A person casts a vote at a ballot box.
A person casts a vote at a ballot box. Image by Richard Wainwright/AAP IMAGES

Fiji vote counting claim fails to account for facts

Kate Atkinson December 6, 2022

An electronic vote counting system was used in the last two Fijian general elections.


False. Ballots were counted by hand in 2014 and 2018. This will continue with Fiji's election on December 14.

A Facebook post claims that an electronic vote counting system was used in the last two Fijian general elections.

This is false. Ballots were counted manually in both the 2014 and 2018 elections. This will also be the case for the upcoming election on December 14, 2022.

The post (archived here), which was shared on November 29, reads: “SOE himself admitted that the same electronic vote counting system was used in the last 2 elections!!! Twice used twice win..!!.”

“SOE” refers to the Fijian Elections Office‘s (FEO) Supervisor of Elections, Mohammed Saneem.

In an email to AAP FactCheck, Mr Saneem said that manual counting was used in the last two Fijian elections.

Facebook post
 The Facebook post makes a false claim about electoral counting systems. 

“It has been manual. We used pen and paper for voting purposes. Counting was done manually by our staff.”

He also confirmed the same process will be used in the 2022 election.

Mr Saneem has previously explained that after votes are manually counted, the FEO receives results from individual polling stations through a results management system. This system uses locally developed software to deliver ballot data to the FEO either through phone calls or scanned results.

Jon Fraenkel, a professor of comparative politics at Victoria University of Wellington, told AAP FactCheck ballots were manually counted.

“The ballots are physically counted – as they were in 2014 and 2018 – and only thereafter entered into the electronic system,” he said in an email.

“The electronic results management system is merely a method of communicating the results to the public.”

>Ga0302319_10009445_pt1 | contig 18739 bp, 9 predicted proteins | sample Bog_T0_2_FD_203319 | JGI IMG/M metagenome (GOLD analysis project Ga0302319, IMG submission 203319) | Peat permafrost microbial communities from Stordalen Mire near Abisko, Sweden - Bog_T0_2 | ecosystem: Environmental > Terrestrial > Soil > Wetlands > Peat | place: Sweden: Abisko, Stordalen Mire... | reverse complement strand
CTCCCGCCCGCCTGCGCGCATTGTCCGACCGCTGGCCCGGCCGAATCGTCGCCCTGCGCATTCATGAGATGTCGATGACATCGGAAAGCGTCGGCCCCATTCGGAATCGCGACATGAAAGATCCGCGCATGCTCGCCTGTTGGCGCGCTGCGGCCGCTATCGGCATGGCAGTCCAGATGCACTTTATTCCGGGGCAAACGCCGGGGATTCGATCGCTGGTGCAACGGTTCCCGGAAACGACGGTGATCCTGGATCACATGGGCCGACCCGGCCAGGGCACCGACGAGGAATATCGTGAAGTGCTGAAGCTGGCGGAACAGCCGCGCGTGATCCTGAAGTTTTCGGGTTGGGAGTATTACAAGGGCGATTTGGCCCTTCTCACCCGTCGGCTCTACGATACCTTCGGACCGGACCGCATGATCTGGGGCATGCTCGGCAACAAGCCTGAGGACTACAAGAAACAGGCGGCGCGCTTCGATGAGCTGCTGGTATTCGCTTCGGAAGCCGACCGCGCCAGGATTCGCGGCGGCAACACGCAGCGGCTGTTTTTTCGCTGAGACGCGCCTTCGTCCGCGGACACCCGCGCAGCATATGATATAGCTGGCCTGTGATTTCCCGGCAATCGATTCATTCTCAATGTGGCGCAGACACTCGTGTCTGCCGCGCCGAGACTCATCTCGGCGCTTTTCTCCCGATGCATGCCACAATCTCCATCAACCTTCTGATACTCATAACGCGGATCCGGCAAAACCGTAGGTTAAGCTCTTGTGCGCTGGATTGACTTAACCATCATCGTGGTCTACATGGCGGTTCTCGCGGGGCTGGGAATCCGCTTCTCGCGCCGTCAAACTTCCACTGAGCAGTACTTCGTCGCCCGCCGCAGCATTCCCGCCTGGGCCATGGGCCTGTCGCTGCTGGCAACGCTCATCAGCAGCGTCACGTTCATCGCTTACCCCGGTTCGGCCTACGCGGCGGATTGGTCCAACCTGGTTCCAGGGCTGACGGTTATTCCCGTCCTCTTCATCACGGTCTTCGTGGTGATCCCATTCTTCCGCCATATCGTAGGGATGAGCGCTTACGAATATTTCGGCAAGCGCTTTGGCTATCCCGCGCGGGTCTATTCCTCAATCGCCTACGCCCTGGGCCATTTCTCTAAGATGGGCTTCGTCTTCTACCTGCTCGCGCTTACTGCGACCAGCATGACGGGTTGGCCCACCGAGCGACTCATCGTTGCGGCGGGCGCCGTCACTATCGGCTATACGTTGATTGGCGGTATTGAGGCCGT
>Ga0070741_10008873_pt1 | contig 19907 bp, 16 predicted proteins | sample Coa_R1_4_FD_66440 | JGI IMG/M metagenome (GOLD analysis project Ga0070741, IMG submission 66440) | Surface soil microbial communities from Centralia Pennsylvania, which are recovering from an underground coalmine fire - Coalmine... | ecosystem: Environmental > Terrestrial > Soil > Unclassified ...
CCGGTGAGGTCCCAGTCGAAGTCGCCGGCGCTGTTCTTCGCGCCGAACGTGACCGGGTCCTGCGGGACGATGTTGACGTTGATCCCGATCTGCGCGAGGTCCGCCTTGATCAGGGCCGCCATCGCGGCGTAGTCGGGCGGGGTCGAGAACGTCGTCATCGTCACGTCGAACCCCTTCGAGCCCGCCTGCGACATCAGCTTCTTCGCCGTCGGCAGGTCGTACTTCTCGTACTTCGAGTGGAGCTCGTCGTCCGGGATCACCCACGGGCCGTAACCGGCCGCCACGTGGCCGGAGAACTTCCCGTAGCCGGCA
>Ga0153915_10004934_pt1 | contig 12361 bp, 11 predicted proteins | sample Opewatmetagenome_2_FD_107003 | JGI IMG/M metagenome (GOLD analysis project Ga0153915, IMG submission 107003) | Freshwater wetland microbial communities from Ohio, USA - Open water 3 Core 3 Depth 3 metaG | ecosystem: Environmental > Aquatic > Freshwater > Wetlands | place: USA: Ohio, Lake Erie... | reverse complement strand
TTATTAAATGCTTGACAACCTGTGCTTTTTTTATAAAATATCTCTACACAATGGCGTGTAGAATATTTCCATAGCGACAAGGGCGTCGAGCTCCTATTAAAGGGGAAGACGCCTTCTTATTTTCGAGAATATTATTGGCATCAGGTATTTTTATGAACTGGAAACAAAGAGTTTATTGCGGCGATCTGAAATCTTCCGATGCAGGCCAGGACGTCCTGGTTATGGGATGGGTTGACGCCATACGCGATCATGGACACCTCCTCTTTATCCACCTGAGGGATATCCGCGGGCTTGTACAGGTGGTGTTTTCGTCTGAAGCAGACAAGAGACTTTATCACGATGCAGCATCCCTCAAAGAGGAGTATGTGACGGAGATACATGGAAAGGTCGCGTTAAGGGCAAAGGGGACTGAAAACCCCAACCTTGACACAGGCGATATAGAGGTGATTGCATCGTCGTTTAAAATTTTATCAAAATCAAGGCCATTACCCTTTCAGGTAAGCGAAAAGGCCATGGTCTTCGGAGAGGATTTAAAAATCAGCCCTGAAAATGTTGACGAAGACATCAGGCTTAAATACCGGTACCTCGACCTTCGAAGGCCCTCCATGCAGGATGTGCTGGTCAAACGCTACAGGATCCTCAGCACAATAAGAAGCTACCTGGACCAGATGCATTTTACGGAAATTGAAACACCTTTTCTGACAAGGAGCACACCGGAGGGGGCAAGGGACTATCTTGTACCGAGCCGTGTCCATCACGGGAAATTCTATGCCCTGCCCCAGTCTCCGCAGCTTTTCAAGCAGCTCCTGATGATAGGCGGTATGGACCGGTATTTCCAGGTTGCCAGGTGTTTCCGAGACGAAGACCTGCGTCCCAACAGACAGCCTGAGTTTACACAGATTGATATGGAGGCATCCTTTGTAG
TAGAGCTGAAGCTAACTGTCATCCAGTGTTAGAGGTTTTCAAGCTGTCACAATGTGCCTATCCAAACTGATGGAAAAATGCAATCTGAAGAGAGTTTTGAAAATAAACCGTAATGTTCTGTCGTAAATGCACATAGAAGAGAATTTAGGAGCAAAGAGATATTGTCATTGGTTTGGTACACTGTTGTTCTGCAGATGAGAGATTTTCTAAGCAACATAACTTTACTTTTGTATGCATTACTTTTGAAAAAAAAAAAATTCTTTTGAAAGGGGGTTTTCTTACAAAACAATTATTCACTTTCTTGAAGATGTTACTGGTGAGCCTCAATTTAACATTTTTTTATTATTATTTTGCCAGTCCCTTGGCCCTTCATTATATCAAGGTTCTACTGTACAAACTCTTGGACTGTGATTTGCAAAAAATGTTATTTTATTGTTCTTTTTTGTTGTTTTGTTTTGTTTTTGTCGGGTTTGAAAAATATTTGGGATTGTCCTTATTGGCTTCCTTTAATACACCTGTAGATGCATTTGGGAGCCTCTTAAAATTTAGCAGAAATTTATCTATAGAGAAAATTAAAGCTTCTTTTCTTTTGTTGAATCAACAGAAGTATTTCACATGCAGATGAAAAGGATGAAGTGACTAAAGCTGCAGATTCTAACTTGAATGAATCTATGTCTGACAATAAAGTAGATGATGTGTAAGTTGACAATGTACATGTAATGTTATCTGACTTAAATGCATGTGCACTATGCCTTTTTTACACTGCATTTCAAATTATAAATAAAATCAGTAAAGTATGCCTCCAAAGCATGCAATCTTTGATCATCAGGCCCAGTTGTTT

Video footage from the 2018 election night was shared by the FEO and local news agencies, which shows manual vote counting in progress – see here, here and here.

Touch screen voting machines have previously been used in certain trade union elections in Fiji – see here, here and here – but not in general elections.

Prof Fraenkel noted that the convention of releasing “provisional results” – whereby polling results are released intermittently throughout election night – can generate scepticism about the counting process.

Facebook video
 The Fijian Elections Office uploaded videos of manual counting in progress on election day in 2018. 

“This creates massive suspicions, as it did in 2014 and 2018, that ballot-rigging is occurring,” he said. “It is pretty certain that they will do the same thing again because since the 2018 election that method has been placed into law via one of the many electoral amendment acts (p6).

Prof Fraenkel also said that the interim statement issued by multinational observers, often before the official count has concluded, can encourage opposition parties to make allegations of electoral fraud.

“Both practices are, in my view, deeply destabilising but easily resolved if either the Fijian Elections Office (FEO) or the [multinational observers] behave sensibly.”

The Facebook account behind the post has been flagged by the FEO’s Centre for Credible Election Information for sharing misinformation about the electoral process.

AAP FactCheck has addressed other claims about the Fijian election here and here.

The Verdict

A claim that an electronic vote counting system was used in the past two Fijian general elections is false. The Fijian Elections Office and an independent expert confirmed that manual counting was used for the 2014 and 2018 polls.

Votes will also be counted by hand for the election on December 14.

False ÔÇö The claim is inaccurate.

AAP FactCheck is an accredited member of the International Fact-Checking Network. To keep up with our latest fact checks, follow us on Facebook, Twitter and Instagram.

All information, text and images included on the AAP Websites is for personal use only and may not be re-written, copied, re-sold or re-distributed, framed, linked, shared onto social media or otherwise used whether for compensation of any kind or not, unless you have the prior written permission of AAP. For more information, please refer to our standard terms and conditions.